The Bush administration is deferring a decision on U.S. participation in the second U.N. Durban Conference against Racism.
“There has been no decision as to future participation because it will be held in 2009,” Gregg Rickman, the top U.S. official dealing with anti-Semitism, said at a hearing Thursday of Congress’ Helsinki Commission.
Canada formally opted out of the 2009 reconvening of the conference, pointing out that the inaugural conference in ’01 devolved into an anti-Semitic shout fest hijacked by states hostile to Israel, notably Iran.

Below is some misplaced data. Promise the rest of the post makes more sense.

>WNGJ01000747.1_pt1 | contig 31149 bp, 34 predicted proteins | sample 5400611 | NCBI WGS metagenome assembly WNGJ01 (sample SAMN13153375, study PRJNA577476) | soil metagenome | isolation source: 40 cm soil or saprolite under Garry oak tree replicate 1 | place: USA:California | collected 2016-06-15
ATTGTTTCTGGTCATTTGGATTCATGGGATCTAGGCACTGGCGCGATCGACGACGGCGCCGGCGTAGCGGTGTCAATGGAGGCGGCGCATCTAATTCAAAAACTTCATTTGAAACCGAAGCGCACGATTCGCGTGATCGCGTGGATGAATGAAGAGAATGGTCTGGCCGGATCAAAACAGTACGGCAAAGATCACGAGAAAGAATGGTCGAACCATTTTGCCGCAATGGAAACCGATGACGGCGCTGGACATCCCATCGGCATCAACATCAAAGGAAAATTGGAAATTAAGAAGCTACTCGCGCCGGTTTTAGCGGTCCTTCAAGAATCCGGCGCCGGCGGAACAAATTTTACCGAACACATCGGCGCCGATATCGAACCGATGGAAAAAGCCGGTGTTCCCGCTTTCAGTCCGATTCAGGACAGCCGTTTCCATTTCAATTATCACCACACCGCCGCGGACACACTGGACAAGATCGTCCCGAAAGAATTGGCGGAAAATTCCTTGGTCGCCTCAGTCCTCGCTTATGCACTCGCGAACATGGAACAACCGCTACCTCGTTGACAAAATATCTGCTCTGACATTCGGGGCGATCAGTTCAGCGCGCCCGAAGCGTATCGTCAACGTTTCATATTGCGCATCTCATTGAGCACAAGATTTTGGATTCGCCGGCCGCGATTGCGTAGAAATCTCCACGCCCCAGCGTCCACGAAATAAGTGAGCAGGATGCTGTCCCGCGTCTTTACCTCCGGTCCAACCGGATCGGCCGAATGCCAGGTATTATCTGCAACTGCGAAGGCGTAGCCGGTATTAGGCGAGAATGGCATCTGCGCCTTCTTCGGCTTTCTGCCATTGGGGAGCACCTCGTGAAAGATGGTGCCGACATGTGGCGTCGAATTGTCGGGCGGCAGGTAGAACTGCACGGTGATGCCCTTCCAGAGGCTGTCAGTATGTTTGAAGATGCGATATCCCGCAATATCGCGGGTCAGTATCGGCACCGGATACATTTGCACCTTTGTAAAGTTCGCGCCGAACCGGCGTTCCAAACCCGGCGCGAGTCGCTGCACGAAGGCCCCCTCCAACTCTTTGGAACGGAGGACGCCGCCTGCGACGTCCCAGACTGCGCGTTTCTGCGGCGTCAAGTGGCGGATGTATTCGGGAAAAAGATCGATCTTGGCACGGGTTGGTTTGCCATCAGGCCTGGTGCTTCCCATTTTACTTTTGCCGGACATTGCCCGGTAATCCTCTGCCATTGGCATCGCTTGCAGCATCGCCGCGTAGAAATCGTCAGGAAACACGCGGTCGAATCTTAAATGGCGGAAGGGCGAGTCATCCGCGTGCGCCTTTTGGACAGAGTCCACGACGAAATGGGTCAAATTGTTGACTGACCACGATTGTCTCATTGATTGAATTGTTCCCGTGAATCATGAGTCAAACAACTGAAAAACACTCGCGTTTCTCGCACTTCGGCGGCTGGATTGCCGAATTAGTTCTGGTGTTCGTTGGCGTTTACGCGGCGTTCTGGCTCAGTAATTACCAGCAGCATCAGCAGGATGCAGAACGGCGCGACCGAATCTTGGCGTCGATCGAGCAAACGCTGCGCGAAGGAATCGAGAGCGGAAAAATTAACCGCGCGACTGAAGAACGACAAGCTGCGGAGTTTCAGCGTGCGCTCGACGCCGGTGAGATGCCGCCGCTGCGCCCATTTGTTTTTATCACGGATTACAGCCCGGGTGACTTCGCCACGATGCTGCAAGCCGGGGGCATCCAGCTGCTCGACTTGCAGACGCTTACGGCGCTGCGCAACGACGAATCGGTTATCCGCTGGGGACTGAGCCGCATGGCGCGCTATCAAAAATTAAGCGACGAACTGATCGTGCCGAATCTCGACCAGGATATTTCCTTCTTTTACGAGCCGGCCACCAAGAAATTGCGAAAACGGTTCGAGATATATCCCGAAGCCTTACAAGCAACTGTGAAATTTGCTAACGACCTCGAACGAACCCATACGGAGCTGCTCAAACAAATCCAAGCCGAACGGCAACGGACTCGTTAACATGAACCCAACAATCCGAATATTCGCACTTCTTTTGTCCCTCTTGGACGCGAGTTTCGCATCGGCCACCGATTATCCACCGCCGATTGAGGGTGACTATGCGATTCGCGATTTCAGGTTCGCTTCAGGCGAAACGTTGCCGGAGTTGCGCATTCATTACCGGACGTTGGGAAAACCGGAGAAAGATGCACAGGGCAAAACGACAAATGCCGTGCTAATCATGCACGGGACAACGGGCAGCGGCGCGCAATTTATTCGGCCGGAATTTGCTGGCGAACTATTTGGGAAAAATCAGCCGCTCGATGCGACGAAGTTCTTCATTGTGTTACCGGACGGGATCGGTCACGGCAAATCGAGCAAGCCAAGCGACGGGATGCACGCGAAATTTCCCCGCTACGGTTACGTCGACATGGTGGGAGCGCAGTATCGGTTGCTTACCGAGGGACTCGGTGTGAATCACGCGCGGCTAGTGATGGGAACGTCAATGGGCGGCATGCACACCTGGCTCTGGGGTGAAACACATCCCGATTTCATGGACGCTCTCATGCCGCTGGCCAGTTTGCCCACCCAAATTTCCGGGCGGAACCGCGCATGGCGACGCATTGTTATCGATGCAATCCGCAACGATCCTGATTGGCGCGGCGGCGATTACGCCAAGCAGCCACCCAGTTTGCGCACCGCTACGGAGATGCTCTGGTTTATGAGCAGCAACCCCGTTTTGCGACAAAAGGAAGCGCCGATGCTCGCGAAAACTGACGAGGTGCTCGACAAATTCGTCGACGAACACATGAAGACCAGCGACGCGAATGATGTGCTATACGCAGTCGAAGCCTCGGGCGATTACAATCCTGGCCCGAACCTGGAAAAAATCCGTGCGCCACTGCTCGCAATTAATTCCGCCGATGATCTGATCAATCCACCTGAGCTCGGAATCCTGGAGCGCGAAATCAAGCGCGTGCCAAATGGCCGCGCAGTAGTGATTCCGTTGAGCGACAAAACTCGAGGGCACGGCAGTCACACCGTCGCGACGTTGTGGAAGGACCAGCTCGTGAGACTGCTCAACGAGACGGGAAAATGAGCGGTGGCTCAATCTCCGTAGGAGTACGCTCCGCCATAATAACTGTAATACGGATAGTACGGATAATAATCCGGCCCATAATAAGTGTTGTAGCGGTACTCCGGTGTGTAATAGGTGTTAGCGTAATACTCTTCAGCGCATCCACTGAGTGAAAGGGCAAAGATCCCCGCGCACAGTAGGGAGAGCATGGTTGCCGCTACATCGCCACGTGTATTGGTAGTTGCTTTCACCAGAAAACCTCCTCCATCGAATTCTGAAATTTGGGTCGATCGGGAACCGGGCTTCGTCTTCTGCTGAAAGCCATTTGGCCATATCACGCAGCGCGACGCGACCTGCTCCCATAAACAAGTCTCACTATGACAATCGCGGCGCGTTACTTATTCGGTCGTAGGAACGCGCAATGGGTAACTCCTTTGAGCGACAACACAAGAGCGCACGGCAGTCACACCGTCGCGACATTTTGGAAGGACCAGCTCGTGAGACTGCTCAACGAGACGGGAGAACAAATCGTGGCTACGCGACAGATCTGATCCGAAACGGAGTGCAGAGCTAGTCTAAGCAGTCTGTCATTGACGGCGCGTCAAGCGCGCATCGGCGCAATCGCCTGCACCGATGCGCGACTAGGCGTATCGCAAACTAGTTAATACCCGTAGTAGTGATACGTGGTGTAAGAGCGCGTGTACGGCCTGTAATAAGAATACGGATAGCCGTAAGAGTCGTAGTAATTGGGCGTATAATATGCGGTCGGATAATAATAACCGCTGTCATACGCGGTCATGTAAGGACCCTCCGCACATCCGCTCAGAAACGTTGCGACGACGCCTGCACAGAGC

Pressed by members of the commission – the congressional body that monitors human rights overseas – Rickman said the Bush administration did not think it appropriate to second-guess its successor.
The United Nations has yet to decide on a venue for Durban II.
In the second of two Helsinki hearings on anti-Semitism, the commission on Thursday looked at the United States and the former Soviet Union. Last week it addressed anti-Semitism in Europe.
In addition to Rickman, the State Department’s special envoy on the topic, witnesses included representatives of the American Jewish Committee, the Anti-Defamation League, the Simon Wiesenthal Center, the U.S. Commission on International Religious Freedom and NCSJ: Advocates on behalf of Jews in Russia, Ukraine, the Baltic States and Eurasia.